With 3M Co. dumping more than 5 million gallons of water a day into the Mississippi River from its plant in Cottage Grove, city residents are asking for more time to scrutinize a new permit regulating how that wastewater is treated.
The Minnesota Pollution Control Agency (MPCA) opened a 30-day comment period last month on renewing 3M’s wastewater treatment permit.
The comment period for the permit is to end Wednesday. After that, the decision on the permit will go to the MPCA commissioner, MPCA Citizens Board or, possibly, an administrative law judge.
New MPCA Commissioner Paul Aasen will ultimately decide on extending the comment period.
The permit lays out strict limits on the levels of chemicals, metals and other materials 3M can dump into the river in its treated water. It covers water used in manufacturing of things such as abrasives, resins, polymers, tapes, insulation and ceramics. It also covers water used for scrubbing 3M’s massive hazardous waste incinerator, which destroys waste from all of 3M’s operations in North America.
The proposed new permit includes two significant changes, Scott Knowles, staff engineer for the MPCA, told a crowd of about 50 people at a public meeting on the plan Wednesday in Cottage Grove.
First, it will regulate discharges of millions of gallons of tainted groundwater being pumped out of sites in Washington County where 3M dumped perfluorochemicals, or PFCs, decades ago. PFCs were produced at the Cottage Grove plant from the 1940s to 2002.
Second, the new permit targets a particularly harmful kind of PFC — called perfluorooctane sulfonate, or PFOS — to keep it from further impairing the Mississippi River.
PFOS was a key ingredient in Scotchgard products before the company voluntarily phased out its production. Groundwater and soil around the Cottage Grove plant, however, are still contaminated, and MPCA data show PFOS still making its way to the river.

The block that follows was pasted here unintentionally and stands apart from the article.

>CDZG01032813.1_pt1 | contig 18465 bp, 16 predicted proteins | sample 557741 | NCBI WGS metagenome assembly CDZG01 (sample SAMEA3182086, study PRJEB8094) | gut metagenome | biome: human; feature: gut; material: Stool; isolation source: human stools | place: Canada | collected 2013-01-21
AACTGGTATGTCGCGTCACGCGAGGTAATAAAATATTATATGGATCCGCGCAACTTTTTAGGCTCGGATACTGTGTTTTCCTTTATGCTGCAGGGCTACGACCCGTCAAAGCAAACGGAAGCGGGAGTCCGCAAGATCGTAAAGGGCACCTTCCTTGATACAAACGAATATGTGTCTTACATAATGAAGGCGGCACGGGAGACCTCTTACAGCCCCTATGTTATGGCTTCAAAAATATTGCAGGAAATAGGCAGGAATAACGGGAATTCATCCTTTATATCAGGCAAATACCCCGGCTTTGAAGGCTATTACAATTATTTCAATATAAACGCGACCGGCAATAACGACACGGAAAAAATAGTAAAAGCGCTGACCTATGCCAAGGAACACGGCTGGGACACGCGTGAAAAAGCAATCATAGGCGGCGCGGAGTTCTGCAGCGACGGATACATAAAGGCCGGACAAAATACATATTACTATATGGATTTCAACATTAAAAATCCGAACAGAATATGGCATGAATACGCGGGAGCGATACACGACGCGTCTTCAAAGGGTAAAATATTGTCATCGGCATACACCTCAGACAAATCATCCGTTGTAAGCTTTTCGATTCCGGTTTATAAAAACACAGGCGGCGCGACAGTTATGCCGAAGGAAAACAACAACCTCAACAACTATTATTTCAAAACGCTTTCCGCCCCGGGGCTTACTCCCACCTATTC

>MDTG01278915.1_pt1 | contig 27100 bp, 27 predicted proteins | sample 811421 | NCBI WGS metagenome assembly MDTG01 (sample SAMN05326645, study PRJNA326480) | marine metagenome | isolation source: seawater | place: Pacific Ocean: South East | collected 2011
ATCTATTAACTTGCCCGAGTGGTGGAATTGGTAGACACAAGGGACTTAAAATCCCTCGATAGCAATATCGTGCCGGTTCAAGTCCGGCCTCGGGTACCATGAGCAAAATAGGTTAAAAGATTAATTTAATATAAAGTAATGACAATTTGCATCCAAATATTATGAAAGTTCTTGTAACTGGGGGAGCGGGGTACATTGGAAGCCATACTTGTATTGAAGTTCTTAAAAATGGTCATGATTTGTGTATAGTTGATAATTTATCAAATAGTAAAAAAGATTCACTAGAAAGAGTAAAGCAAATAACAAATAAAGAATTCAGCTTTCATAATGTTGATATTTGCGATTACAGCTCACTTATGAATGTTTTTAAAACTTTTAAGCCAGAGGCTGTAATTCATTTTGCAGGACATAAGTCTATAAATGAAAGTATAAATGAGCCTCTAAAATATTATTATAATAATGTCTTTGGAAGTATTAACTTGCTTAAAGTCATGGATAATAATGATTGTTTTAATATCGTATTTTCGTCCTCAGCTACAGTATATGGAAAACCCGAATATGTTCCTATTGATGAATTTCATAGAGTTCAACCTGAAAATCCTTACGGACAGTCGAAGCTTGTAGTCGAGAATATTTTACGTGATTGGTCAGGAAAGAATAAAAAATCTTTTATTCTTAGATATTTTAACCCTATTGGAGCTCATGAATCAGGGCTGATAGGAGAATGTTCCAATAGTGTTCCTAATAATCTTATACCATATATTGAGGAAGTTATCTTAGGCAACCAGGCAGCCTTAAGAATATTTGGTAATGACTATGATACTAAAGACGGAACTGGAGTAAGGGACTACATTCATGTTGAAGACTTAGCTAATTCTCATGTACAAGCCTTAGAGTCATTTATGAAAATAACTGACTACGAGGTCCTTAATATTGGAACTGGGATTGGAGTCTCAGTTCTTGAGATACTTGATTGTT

The complexity of the new permit, combined with strong emotions evoked by the issue in Cottage Grove as well as a lawsuit between 3M and the state over PFC cleanup, is driving a consensus for more time to look it over.
State Sen. Katie Sieben, DFL-Newport, has asked the MPCA for a 30-day extension of the comment period, as has the Cottage Grove City Council. The Coalition of Concerned Cottage Grove Citizens, a group focused on issues surrounding the hazardous waste incinerator, is also adding its request for an extension.
The permit itself is more than 40 pages of highly technical engineering- and chemical-related language, heavy on acronyms and virtually impregnable to the layperson. The half-dozen MPCA experts who spoke Wednesday acknowledged that complexity.
But in comparing the previous permit with the proposal, Knowles said, the bottom line is “this permit reduces pollutants to the environment.”
For the first time, he said, the MPCA is making 3M meet new emission standards for PFOS of 7 nanograms per liter (a nanogram is one-billionth of an ounce; a liter is slightly more than a quart), and is requiring the company to install new technology to do it.
Along with the technology, MPCA is setting up a compliance schedule and a treatability study to make sure the goals are being met.